What makes a face beautiful? Perfect skin? Big eyes? A large smile? All these play a role, but in the aesthetics industry the answer is a mathematical ratio, dating back 2,500 years.
Some 2,500 years ago, in Ancient Greece, it was discovered that when a line is divided into two parts in a ratio of 1: 1.618, it creates an appealing proportion. This ratio is known as the golden ratio, the divine proportion or phi (named after Phidias, a Greek sculptor and mathematician who used this ratio when designing sculptures).
Since the Renaissance period, artists like Botticelli and Leonardo Da Vinci have used the golden ration in the sketching of their paintings, such as Monalisa or Birth of Venus. During modern times, the golden ratio has been applied to facial beauty and adopted as a guideline for aesthetic treatments.
We may be unaware of it but we subconsciously judge beauty by facial symmetry and proportion. Cross-cultural research has shown that no matter the ethnicity, our perception of beauty is based on the ratio proportions of 1.618. As the face comes closer to this ratio, it is perceived as more beautiful. As an example, the ideal ratio of the top of the head to the chin versus the width of the head should be 1.618.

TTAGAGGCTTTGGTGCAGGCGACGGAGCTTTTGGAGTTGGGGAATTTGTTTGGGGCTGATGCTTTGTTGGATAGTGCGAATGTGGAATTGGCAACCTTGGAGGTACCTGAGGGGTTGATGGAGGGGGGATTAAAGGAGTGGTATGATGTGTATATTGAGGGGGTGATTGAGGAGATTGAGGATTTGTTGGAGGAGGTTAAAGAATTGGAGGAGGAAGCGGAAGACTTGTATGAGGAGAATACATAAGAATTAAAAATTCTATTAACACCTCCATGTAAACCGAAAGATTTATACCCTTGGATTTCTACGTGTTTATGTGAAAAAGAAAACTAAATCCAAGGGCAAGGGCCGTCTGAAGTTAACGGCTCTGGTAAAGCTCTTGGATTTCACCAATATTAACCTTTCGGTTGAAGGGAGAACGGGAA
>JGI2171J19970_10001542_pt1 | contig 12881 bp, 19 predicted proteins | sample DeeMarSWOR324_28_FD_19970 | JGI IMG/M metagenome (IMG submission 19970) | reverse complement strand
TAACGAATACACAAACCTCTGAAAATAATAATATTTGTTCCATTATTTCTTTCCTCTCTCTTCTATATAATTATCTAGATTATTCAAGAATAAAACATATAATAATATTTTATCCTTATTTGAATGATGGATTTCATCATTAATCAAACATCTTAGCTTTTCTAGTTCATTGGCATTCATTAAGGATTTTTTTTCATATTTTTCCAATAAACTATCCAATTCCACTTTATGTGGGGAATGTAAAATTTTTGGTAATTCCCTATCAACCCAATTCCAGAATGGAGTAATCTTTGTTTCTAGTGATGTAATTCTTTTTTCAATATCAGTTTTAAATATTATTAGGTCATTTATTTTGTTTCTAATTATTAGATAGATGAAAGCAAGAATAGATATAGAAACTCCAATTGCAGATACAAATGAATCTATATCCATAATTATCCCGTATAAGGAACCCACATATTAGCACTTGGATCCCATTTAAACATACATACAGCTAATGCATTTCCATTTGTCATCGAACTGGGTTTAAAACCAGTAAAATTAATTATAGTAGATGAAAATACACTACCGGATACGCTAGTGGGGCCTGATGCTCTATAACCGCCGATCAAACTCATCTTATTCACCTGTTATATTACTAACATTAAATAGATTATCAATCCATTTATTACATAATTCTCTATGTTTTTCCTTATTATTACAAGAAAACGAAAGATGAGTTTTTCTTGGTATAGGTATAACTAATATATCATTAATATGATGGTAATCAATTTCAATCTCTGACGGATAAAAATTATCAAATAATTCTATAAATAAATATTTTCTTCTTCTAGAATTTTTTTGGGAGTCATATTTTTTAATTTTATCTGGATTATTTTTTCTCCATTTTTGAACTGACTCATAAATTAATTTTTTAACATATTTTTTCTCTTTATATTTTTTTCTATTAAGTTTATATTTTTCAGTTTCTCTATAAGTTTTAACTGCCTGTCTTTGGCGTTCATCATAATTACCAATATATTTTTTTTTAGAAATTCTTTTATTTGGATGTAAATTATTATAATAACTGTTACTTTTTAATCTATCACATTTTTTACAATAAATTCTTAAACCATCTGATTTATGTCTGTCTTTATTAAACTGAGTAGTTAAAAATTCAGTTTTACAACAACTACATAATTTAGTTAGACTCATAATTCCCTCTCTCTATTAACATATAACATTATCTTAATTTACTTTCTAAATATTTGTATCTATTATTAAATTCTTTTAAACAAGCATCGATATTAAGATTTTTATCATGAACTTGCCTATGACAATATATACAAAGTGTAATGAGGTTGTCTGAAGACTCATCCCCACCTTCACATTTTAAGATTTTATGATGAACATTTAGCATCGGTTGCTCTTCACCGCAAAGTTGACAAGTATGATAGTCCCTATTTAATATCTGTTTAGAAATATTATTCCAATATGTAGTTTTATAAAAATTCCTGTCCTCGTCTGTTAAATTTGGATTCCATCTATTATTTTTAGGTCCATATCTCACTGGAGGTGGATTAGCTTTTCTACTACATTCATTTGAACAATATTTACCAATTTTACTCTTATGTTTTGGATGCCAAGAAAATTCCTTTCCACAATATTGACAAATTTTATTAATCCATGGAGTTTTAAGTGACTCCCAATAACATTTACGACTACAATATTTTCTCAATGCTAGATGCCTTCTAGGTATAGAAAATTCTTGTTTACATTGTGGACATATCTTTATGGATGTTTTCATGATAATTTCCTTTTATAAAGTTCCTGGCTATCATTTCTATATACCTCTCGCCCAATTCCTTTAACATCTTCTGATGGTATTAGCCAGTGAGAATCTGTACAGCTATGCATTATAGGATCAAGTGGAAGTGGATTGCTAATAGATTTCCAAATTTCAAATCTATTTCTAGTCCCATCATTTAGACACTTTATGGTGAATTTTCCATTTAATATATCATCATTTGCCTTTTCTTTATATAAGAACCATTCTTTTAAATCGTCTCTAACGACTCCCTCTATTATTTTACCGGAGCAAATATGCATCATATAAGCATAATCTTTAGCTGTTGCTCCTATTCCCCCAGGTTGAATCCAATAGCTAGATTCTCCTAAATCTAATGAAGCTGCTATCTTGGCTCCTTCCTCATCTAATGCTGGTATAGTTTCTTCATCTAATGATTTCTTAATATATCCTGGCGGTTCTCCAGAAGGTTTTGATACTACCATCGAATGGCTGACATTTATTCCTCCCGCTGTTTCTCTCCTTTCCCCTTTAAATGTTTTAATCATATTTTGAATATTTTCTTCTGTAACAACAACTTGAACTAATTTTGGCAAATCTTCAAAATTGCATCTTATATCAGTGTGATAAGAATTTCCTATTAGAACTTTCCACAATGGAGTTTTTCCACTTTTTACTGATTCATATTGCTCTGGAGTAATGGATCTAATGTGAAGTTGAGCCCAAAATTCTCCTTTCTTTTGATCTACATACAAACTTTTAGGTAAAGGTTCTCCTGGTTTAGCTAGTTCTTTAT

This ratio is used to mark out the ideal proportions on a patient’s face and aesthetic enhancements that ignore phi may make patients look worse.
How do we use the golden ratio to measure the ideal facial proportions?
- the distance from the top of the nose to the centre of the lips should be 1.618 times the distance from the centre of the lips to the chin
- the hairline to the upper eyelid should be 1.618 times the length of the top of the upper eyebrow to the lower eyelid.
- the ideal ratio of upper to lower lip volume is 1:1.6 (the lower lip should have slightly more volume than the upper lip)